• I don’t want to overtax my digestive system. Traveling is stressful for me. I have to use every tool I have to engage my parasympathetic nervous system. If I don’t, and I’m eating while in a fight or flight mode—getting through security, smushing into a seat, taking off, all the differences in elevation—I don’t do very well. I’ve got to calm down before I eat.

  • My way is small bites and lots of fluid. On long trips, I eschew big solid meals in favor of light streams of nourishment. I carry this leak-proof thermos with me along with a bag each of Holy Basil and Ginger tea. Once through security, I fill the thermos with hot water (Starbucks is more than happy to oblige) and add both tea bags. I don’t gulp, I sip, and get the thermos refilled throughout my journey. Hydration, when you’re at 30,000 feet, is critical. Water is great too, but you’re going to get some calming effects from favorite herbal teas.

  • I pack some really good nibbles. If you have time, make some special things yourself (see some favorites below). What a treat! If not, here are a couple of favorite products & easy-to-pick-up solutions:

  • On a really long flight, I often just take that time to drink fluid. When I flew to Japan, I just drank. I didn’t eat anything until I hit the ground, and it was 10 hours. For me, it was a great opportunity to rest my digestive system, much appreciated since my digestion gets stressed when I travel. This is just another option to consider! Don’t think you absolutely have to eat or eat a lot. As long as you keep yourself hydrated, that’s the biggest, biggest thing.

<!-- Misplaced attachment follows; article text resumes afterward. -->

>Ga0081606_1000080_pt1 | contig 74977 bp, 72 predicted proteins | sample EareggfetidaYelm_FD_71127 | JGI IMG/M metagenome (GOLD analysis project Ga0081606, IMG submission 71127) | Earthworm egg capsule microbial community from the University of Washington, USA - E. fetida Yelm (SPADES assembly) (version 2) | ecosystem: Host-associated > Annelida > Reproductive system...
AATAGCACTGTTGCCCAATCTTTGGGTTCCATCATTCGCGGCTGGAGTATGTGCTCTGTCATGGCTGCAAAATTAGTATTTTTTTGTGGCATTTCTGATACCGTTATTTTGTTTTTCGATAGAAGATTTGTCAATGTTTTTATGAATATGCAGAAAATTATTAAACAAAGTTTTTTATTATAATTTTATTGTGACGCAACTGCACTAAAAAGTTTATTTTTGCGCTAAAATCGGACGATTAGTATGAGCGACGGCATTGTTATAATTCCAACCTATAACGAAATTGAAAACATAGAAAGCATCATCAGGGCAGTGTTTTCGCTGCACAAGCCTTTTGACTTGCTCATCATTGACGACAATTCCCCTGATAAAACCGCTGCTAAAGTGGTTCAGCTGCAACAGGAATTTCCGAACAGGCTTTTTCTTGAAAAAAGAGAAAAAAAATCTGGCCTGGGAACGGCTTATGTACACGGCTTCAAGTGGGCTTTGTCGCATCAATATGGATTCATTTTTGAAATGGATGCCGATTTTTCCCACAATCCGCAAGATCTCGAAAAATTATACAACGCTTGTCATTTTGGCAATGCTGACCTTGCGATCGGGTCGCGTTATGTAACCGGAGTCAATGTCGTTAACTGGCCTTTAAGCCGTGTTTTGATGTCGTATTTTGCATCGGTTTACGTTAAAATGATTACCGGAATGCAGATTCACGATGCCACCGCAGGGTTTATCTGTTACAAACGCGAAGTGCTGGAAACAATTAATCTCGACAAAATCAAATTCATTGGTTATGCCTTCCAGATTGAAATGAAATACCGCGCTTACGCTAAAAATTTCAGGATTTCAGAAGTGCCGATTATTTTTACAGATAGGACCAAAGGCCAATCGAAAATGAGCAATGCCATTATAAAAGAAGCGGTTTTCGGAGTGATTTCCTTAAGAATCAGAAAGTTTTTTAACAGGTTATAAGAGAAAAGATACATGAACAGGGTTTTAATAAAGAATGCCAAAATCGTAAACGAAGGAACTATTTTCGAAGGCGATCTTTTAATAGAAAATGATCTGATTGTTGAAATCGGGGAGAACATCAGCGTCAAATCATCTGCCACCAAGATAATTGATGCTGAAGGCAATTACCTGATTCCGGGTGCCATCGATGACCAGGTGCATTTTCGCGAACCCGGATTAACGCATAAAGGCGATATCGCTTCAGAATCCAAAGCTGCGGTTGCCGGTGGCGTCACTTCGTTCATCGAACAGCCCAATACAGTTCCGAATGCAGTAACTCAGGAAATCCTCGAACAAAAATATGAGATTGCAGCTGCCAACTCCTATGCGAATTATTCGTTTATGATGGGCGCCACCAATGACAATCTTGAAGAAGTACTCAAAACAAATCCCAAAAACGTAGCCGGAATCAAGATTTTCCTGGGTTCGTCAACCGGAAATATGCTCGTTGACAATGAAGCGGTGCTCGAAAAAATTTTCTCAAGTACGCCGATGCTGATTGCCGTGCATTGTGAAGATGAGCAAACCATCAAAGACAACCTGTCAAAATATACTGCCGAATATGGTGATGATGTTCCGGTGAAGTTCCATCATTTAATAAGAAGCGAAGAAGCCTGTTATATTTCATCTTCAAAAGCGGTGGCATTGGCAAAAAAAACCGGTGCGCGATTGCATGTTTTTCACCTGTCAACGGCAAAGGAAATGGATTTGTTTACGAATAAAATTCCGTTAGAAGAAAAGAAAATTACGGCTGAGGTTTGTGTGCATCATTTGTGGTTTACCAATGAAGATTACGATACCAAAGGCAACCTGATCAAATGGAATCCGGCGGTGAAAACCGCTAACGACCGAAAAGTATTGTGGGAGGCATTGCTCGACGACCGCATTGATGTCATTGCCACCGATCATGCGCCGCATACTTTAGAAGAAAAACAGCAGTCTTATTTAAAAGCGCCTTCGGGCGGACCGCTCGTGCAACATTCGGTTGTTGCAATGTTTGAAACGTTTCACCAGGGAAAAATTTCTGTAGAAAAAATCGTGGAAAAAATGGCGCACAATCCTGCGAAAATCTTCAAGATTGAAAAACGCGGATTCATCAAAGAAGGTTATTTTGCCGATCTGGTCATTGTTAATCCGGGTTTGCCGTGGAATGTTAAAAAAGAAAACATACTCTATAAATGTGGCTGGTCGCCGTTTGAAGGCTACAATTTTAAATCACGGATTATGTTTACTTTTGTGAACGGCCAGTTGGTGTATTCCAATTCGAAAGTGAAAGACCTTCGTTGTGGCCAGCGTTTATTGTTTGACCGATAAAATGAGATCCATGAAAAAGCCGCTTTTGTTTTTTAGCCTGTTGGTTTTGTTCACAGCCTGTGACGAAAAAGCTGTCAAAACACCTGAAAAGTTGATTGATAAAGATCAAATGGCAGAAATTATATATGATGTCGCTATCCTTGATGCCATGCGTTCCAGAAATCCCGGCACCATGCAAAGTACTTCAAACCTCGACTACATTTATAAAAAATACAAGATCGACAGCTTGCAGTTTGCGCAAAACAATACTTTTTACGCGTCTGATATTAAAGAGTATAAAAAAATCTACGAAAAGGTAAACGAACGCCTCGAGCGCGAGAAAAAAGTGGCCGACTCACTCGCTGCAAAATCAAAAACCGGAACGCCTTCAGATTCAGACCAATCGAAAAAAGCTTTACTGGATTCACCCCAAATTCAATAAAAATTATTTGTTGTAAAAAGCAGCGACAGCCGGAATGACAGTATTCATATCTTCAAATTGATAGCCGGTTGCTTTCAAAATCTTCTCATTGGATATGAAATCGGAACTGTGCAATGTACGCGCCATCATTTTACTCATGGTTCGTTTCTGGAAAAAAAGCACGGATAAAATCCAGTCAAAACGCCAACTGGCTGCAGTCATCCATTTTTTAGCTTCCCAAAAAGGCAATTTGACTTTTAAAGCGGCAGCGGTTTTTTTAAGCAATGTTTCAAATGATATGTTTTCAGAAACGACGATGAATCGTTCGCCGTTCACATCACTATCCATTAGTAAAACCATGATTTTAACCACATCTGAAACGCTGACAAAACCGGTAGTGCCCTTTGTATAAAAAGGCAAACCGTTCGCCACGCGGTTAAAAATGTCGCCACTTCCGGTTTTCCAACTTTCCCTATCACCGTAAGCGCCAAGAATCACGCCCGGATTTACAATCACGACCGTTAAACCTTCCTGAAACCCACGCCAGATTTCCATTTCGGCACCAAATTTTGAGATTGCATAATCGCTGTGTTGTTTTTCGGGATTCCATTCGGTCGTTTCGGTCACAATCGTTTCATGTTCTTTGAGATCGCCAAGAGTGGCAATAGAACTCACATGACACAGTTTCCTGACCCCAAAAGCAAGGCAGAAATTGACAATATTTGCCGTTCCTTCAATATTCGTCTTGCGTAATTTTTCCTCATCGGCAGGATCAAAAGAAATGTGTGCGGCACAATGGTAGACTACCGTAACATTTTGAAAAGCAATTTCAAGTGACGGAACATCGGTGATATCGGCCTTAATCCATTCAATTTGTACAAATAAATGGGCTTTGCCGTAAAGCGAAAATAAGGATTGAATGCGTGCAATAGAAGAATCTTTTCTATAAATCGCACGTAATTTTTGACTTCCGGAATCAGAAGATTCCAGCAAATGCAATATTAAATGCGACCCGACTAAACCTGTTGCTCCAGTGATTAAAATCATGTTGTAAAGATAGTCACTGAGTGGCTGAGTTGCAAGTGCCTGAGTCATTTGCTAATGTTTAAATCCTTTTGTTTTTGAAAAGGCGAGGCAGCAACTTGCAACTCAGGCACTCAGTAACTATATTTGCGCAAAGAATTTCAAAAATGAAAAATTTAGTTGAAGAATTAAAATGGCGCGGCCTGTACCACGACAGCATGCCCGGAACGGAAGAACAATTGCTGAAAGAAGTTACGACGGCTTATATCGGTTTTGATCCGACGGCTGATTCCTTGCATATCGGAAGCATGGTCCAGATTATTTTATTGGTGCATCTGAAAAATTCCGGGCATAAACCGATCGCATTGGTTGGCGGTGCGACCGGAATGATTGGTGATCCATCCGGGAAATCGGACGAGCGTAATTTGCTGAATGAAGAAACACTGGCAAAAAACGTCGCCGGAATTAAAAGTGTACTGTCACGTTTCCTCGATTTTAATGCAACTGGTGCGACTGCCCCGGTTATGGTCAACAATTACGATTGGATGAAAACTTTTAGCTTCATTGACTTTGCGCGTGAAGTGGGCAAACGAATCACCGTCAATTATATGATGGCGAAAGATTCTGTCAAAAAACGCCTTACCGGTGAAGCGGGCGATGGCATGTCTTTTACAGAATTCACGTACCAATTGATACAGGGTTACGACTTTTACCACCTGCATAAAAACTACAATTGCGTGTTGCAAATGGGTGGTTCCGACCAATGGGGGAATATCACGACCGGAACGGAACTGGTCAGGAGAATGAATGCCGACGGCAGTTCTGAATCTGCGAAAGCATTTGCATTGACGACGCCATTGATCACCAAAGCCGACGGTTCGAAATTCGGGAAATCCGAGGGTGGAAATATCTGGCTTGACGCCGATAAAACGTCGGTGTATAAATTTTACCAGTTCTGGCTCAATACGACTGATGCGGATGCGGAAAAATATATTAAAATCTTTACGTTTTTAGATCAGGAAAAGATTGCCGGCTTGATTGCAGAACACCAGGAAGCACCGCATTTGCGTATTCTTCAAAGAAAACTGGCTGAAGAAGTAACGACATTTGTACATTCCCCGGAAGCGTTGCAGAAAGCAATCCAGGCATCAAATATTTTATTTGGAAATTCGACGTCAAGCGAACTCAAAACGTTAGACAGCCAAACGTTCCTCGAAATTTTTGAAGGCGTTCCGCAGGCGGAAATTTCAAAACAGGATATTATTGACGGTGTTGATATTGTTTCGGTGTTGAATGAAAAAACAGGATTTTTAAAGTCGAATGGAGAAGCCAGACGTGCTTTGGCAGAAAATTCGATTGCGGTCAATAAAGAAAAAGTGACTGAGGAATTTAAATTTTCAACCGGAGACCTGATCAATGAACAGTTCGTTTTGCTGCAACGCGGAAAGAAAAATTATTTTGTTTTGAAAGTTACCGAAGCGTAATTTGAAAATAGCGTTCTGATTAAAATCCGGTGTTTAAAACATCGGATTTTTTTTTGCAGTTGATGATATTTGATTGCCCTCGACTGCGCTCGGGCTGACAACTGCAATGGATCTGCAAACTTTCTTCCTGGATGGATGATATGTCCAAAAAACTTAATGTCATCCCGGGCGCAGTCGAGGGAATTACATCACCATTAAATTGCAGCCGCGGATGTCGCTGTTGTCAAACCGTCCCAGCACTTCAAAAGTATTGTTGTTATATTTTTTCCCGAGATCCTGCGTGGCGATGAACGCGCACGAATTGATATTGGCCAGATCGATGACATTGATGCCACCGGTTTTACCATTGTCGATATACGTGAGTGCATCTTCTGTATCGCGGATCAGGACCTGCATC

• I do some really good breath work when I’m flying. I click on and read a link from my friend Jo Cooper’s Mindful News, like this one, and try some meditation during the flight. Travel—things that are going to put me in a more relaxed state of mind.

Small travel bites

These are some of my favorites. :)

Nuts are little superstars when it comes to improving brain function; cashews are phenomenal at promoting good blood circulation so plenty of oxygen gets to the brain. That’s the nutritional reason to eat cashews, but the taste alone should convince you! This is a nice, quick, easy-to-make snack. Optional: add white raisins after baking. Yum.

Why not go for a very special treat when you travel? This nutrient-dense and delectable confabulation of dates, cherries, and walnuts, smothered in chocolate, rolled in coconut and curry will delight you whether enjoyed at home or on the road.

Here’s a surprising combination. Rosemary tends to be assertive, while pears go mellow; together they make an unbeatable team. This muffin is as Mediterranean as they come. Draw a direct line from Florence to Provence, and this puppy’s flavor lands right in the middle. You can easily swap rosemary, walnuts, and pear for lemon zest and seasonal berries.

To sum up:

When I travel, I’m really excited about exploring new places! And— it still can be stressful, especially if I have a long way to go. I find that the more mindful I can be, the better.

I love the anticipation of what I’ll see and how I might express that in my life when I return. That’s where the mystery is, where the juicy bits are. I like to meditate on this and savor thinking about it, because I’m always surprised! In the kitchen or in life. Who am I going to encounter? Who’s going to say the ONE thing that’s going to shift something in my experience?